The Mindsight Intensive is more than a program. It is a statement of intent put into daily practice, aiming at mustering the courage to stand as uncompromisingly as possible in truth and learn to speak it, no matter the consequences or how uncomfortable it may be. Truth as opposed to the truth is honesty with oneself and others in evolution. Truth evolves and deepens, and is not an immutable authoritative decree. There is no end to the development of honesty, as there is no end to the unconscious conditionings that interfere with it. Truth being a process, it arises from the ashes of the examined present moment, and cannot be prepared, prepackaged, or planned. It is a spontaneous creation coming from the deep dive into the rubble of one’s pretensions. Uncompromisingly, through one’s very own uniqueness it takes its needed space to give voice to what’s inconvenient. Truth can never come from the adoption of someone else’s or a social collective’s voice. We have only lived our lives if we have lived in truth, for only in truth can we find our true, authentic identity.
This audacity of voicing one’s truth requires quite a bit of thick skin with regards to the unconscious conditionings that try by any means possible to resist their demise. As useful as our sense of an efficiently functioning self is, we cannot forget that it is a narrowly constructed psychological process that shields us from the vast expanse of our true potential, including our healing potential. Our familiar, socially accepted self is but a small part of our truth, and it cuts us off from our organism’s vast living potential, and thereby also from our healing potential. To fully touch our authentic Being with its vast healing potential, we need to break through the blinders of our dearly held conventionality. More specifically, given that the chatty default mode network in the brain is responsible for this familiar sense of a restricted storied self, it is this network that requires to be quieted down to allow wider contexts of our Being to emerge and manifest.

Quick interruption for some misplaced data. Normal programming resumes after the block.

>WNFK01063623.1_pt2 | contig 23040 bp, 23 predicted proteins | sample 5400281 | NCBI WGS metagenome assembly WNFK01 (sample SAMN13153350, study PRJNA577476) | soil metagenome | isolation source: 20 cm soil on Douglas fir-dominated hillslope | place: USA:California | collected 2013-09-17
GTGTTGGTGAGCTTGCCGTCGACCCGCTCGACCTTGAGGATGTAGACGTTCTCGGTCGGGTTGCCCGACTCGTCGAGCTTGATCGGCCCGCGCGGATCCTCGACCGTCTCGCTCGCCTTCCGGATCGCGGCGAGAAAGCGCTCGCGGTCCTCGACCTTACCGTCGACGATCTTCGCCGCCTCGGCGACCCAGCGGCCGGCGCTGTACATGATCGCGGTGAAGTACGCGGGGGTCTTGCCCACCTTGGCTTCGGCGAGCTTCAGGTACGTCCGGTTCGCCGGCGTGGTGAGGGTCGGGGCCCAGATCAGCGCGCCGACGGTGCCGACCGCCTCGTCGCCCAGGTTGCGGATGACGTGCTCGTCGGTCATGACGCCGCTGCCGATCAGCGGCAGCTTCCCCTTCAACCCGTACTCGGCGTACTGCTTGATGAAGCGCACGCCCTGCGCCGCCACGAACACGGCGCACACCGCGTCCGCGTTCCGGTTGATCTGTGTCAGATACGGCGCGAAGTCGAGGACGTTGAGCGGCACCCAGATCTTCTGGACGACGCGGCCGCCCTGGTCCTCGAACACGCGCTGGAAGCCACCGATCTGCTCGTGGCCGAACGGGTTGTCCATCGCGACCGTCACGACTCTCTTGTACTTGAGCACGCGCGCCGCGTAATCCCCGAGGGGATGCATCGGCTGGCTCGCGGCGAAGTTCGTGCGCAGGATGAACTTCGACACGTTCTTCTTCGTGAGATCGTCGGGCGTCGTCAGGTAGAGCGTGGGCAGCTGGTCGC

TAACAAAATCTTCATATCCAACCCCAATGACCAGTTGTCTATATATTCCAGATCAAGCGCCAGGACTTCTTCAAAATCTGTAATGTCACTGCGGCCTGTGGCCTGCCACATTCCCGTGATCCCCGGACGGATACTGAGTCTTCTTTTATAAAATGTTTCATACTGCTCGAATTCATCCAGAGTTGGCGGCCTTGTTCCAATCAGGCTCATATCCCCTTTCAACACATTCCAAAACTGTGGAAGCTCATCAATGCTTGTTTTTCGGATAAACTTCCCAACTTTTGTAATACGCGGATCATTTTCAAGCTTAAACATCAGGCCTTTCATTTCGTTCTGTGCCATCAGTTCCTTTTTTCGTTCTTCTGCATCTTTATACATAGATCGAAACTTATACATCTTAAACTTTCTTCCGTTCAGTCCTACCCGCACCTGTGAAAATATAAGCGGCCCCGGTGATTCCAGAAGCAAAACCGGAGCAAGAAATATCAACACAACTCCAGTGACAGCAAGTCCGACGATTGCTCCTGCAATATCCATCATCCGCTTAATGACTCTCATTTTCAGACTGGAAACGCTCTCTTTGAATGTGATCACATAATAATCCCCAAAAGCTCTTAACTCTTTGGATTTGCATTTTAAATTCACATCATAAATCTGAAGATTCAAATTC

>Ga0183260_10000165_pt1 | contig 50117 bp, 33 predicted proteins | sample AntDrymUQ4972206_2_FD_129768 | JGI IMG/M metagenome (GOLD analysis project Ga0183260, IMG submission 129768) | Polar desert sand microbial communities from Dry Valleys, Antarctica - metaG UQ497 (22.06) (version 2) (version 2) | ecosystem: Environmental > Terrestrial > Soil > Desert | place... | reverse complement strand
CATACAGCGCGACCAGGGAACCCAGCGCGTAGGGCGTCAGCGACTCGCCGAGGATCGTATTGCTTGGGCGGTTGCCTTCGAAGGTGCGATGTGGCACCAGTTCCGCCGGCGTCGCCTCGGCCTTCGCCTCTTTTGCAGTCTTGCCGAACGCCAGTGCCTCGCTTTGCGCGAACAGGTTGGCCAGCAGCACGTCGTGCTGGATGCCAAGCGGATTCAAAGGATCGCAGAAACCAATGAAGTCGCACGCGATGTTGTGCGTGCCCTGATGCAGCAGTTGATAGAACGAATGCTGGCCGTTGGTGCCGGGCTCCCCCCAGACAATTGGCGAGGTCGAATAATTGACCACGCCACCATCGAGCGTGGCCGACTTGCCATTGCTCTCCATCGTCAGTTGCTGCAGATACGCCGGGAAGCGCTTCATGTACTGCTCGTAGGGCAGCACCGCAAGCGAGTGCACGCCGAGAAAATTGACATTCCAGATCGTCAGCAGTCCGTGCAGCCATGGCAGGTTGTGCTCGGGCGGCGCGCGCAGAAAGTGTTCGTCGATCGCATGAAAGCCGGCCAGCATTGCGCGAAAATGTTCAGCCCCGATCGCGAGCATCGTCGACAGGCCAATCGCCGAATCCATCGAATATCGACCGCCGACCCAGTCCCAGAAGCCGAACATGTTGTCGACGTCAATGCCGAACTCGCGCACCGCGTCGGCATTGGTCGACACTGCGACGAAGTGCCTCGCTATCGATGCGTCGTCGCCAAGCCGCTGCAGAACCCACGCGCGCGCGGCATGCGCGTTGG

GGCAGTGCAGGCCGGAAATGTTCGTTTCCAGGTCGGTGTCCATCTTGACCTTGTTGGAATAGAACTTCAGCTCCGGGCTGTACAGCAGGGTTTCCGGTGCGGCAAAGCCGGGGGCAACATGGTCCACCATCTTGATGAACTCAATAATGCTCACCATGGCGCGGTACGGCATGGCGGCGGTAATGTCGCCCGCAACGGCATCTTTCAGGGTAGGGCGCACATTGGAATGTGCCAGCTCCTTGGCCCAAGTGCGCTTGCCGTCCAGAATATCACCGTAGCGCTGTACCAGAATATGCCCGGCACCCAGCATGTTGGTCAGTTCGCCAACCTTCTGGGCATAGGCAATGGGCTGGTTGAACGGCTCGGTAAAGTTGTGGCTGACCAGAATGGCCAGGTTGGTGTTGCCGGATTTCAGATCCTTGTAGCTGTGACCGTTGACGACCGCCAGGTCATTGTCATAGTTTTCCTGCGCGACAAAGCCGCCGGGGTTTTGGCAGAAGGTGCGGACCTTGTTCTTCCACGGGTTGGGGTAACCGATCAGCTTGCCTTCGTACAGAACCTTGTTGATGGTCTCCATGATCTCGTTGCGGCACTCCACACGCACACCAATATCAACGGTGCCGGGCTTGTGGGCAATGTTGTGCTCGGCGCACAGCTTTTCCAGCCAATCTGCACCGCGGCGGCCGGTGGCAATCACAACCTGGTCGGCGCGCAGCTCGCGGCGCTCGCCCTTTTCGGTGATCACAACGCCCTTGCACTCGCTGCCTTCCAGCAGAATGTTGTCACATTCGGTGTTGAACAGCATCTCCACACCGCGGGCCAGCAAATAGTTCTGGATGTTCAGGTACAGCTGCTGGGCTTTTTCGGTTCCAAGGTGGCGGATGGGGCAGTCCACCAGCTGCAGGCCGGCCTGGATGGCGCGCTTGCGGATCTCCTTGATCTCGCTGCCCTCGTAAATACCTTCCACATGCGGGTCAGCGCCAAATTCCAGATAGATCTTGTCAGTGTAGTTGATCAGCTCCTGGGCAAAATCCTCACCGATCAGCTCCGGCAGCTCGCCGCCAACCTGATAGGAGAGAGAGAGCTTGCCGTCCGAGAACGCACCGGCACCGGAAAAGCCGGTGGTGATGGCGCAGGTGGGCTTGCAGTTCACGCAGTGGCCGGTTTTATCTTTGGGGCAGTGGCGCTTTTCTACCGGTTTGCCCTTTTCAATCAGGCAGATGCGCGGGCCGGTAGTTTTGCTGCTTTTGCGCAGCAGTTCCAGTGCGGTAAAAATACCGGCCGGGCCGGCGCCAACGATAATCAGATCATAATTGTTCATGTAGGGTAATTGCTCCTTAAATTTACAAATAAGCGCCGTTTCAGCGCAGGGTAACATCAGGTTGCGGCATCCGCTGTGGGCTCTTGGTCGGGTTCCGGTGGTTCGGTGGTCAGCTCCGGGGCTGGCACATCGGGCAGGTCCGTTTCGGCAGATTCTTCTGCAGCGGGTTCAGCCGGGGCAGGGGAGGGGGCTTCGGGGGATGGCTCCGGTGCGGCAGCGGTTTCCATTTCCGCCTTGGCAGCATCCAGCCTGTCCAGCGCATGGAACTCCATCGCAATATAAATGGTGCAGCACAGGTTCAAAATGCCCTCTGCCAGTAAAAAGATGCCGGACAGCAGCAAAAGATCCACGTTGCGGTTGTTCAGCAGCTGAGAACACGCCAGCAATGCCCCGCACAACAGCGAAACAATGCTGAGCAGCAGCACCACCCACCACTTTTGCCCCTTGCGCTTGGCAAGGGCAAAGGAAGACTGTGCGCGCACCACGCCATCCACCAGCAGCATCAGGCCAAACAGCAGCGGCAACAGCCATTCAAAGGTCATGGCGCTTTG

Psychedelics do just that, among other things. One of the most frequent and fundamental psychedelic experiences is the frightening dissolution of the self, often experienced as a real death and physical dissolution, following which an exhilarating rebirth into an incomparably freer life occurs. This process of breaking out of the prison of narrow self-definition is profoundly healing. Through psychedelics, this process of one’s old self dying to allow an expanded version of one’s being to emerge is passively induced by a substance, quite dramatic, and requires ongoing post-ingestion work to implement the insights gleaned through this transformative experience.
Psychedelics are not the only path to developing expanded awareness traits. Without using psychedelics, in the Mindsight Intensive, we follow the same principle of discovering the limitations of ordinary waking consciousness in order to access our full awareness potential. We start by examining the ordinary world of waking consciousness, exploring its limitations and cracks, and then penetrating those cracks into nothingness and emptiness. That’s when infinity becomes a hot topic with regards to its relationship to the confines of everyday living. The access to nothingness is akin to the psychedelic effect of self-dissolution as the default mode network quiets down and the right brain receives more space to shine. Liberated from the confining exclusivity of the prison of ordinary waking consciousness, one can then access reality in its vast context that was inaccessible before. This redefines our sense of self in new, creative, and healing ways. The difference between the meditative and psychedelic paths, which by the way are in no way mutually exclusive, is that our meditative path taken in the Mindsight Intensive is active, slow, gradual, and methodical. At every step of the way, transformations get solidly anchored in our personality structure, giving space to new healing ways of Being and living our lives.
Mindfulness meditation was traditionally developed eons ago without particular knowledge of trauma. Trauma is a particularly deep and damaging reconfiguration of brain functioning, making it much more challenging to deeply penetrate one’s mind. Consequently, many people with trauma had likely no access to meditation. Nowadays we know so much more about the brain and the mind that we can refine our approach so that the examination of one’s mind for the purpose of healing through meditation becomes available to many more people. Interestingly, though, it turns out that the dissolution and contextually larger rediscovery of self through psychedelics are very effective for many in overcoming trauma. I find the same principle applies to the work we do in the Mindsight Intensive as we learn to penetrate nothingness and discover emptiness. In both cases, it is as if all these conflictual emotional entanglements take on a sense of irrelevance compared to the vastness of the new context of reality we gain access. It is as if the spoon of salt that keeps salting the cup of water, now suddenly is thrown into a lake – the salt becomes irrelevant.
Two new Netflix movies are strongly recommended for anyone, but particularly those intending to take the Mindsight Intensive:
1. How to change your mind (limited series about psychedelics in medicine)
2. A trip to infinity (inspirational reflections for everyday life)
Copyright © 2022 by Dr. Stéphane Treyvaud. All rights reserved.